people, friend and foes, bureaucracy, army, rival politicians, traders,
students. Bhutto looked a desolate and forlorn person "fluttering his luminous
wings in vain". The whole scene seemed to be the replay of what Bhutto did
against Ayub Khan.
In his twilight days of power, Mr. Bhutto prolonged the
process of holding talks for a rapprochement with the opposition. When he
finally agreed on the contentious issues between him and PNA (alliance of nine
political parties), it was too late and much water had flown down the political
rivers. It clearly means that he lacked a kind of political acumen and
discerning ability to see the direction of the wind. Thus Ziaul Haq took the
reins of the government and ruled with an iron hand till he met his tragic fate
Now there is very little logic in maligning or hating Ziaul
Haq who seized power from Mr. Bhutto. Ziaul Haq was not a politician. He was
outright a dictator. He was a rigid, bigoted religious practicing Muslim. He was
an army chief and the country was drifting towards a total chaos and breakdown.
Ziaul Haq, in addition to the army and a host of politicians and perhaps
external abettors, enjoyed full support of the Islamic parties, Imams of
mosques, religious seminaries and madrasas.
Now I would not apportion much of blame to Ziaul Haq because
he was not an ideal moralist although he was a practicing Muslim. He did not
amass wealth, nor made mansions but decidedly lived simple and austere life.
This is for his person character. But in politics and in power all is fair: all
the more when the religious sections of all hue and cries were behind him and
the power fell in his lap like the ripened fruit.
Let us give credit to Ziaul Haq for a proxy war in
Afghanistan, though at the behest of America and the west that forced Soviet
Union to leave Afghanistan with an historic disgrace. As a result of Soviet
Union's defeat in Afghanistan, the Muslim caucuses that the czars of Russia had
forcibly annexed became independent. During the Afghanistan war, in a brief
conversation with journalists including this scribe, Ziaul Haq obliquely made a
revealing statement to the effect that a miracle was about to happen in
Afghanistan. By that he meant the Soviet defeat and liberation of Afghanistan
for the communist stranglehold. That proved to be true.
I am not an admirer of Ziaul haq but I believe that he was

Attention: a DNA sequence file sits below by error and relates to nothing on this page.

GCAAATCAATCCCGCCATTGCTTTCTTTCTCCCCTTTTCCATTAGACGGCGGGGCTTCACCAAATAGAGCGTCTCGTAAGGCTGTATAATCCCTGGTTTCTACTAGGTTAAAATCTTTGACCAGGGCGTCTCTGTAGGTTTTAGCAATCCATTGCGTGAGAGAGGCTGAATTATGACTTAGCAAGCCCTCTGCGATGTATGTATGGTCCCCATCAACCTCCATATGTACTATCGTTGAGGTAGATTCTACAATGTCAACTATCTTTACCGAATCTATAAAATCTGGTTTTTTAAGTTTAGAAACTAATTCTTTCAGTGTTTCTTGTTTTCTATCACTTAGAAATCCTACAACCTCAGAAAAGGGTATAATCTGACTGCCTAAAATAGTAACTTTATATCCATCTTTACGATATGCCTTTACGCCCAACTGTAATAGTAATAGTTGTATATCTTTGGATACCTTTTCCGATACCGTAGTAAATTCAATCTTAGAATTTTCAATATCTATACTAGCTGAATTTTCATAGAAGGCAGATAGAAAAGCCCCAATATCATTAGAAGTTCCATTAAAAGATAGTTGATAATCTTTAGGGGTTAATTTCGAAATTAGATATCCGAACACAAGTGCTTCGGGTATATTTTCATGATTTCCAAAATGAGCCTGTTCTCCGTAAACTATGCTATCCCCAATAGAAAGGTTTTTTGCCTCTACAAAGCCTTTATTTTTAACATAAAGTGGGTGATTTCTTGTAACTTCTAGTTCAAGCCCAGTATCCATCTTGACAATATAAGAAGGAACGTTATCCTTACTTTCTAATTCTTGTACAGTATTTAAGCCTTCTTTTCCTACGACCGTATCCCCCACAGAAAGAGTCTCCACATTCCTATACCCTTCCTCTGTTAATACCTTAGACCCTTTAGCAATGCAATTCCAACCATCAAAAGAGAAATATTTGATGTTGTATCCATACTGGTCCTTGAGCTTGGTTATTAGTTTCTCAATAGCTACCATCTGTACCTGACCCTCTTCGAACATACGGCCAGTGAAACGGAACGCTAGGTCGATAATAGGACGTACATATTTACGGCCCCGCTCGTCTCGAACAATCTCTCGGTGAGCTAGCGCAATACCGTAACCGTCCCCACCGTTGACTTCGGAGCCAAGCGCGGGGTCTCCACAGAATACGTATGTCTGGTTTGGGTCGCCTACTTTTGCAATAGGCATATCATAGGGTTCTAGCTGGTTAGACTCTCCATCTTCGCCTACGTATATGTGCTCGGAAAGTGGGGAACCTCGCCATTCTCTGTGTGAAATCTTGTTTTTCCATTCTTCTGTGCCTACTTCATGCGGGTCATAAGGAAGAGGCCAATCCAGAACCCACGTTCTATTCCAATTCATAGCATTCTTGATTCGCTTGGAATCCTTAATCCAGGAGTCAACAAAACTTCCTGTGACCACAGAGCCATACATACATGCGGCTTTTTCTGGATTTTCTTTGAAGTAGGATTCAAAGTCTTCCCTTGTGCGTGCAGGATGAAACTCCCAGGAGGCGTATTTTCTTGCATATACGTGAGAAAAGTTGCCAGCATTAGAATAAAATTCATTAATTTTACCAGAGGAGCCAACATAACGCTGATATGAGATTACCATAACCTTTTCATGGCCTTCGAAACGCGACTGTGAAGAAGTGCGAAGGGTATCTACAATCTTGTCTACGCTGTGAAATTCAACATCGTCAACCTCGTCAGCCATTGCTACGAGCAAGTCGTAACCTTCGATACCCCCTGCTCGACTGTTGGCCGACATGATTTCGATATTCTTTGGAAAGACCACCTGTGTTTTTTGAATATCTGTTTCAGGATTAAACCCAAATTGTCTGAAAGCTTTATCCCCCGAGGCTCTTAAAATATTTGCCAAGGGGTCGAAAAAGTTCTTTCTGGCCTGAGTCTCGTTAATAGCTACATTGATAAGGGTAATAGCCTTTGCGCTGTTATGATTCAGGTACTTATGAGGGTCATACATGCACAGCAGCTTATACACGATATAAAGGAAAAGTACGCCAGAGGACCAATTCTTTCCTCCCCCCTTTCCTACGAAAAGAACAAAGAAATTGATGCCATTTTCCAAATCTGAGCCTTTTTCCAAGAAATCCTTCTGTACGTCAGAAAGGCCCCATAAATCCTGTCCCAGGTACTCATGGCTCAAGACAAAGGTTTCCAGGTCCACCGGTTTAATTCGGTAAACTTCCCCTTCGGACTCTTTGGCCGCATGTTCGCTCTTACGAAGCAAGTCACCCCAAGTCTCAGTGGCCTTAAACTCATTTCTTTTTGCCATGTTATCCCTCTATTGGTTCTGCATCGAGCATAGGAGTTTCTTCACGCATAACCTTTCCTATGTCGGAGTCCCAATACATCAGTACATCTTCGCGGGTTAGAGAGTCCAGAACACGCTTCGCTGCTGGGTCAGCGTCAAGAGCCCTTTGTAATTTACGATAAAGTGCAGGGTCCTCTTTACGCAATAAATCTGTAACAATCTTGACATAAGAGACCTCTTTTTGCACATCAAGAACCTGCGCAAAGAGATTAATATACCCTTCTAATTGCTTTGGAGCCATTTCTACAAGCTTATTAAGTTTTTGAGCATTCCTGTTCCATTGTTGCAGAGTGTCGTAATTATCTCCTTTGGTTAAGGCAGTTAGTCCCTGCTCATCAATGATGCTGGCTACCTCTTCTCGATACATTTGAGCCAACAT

more prudent, crafty and skillful than Mr. Bhutto. He never claimed that he was
a political wizard or that he favored democracy and fundamental rights. He
crushed the freedom of expression, curbed independence of media, and maimed the
organs of civil society including judiciary and parliament. But he did these
things because he near thought these were wrong or in simple words it was not
his mandate. The dictators around the world have been doing obnoxious things and
oppress their people to stay in power corridors.
Zia was not a lone dictator who suppressed the social freedom
and further Islamized the society by more stringent Islamic injunctions. But he
was seldom apologetic about what he was doing. He was the votary and
spokesperson of a rigid, orthodox Islamic regime that he served well even
employing extreme tyranny. Bhutto was people's chosen representative yet he used
the same coercive methods and intrigues that bring them at par.
Ziaul Haq and later General Musharraf assumed power by default
and because of the peculiar conditions that surfaced by the wrong doings and
inept policies of their predecessors. Bhutto's grave mistakes of curbing
Baluchistan insurgency by use of brute military force, his amendments in the
constitution for accumulation of more powers, his maltreatment of the opposition
leaders, the massive rigging of 1977 elections, behaving as a merciless and
intolerant lord to his peers and devoted colleagues, betrayal of his
revolutionary mandate and finally using excessive force before and after 1977
elections to curb the agitations whipped up by PNA and other groups, were all
catalysts for his downfall.
But tacitly dismembering Pakistan by raising the slogan, "you
on that side and we on this side" was proverbially the final nail in the coffin.
It clearly meant you rule there (former East Pakistan) and we rule here (West
Pakistan) as two independent states.
The writer is a senior journalist, former editor of Diplomatic
Times and a former diplomat.This and other articles by him can also be read at
his blog www.uprightopinion.com.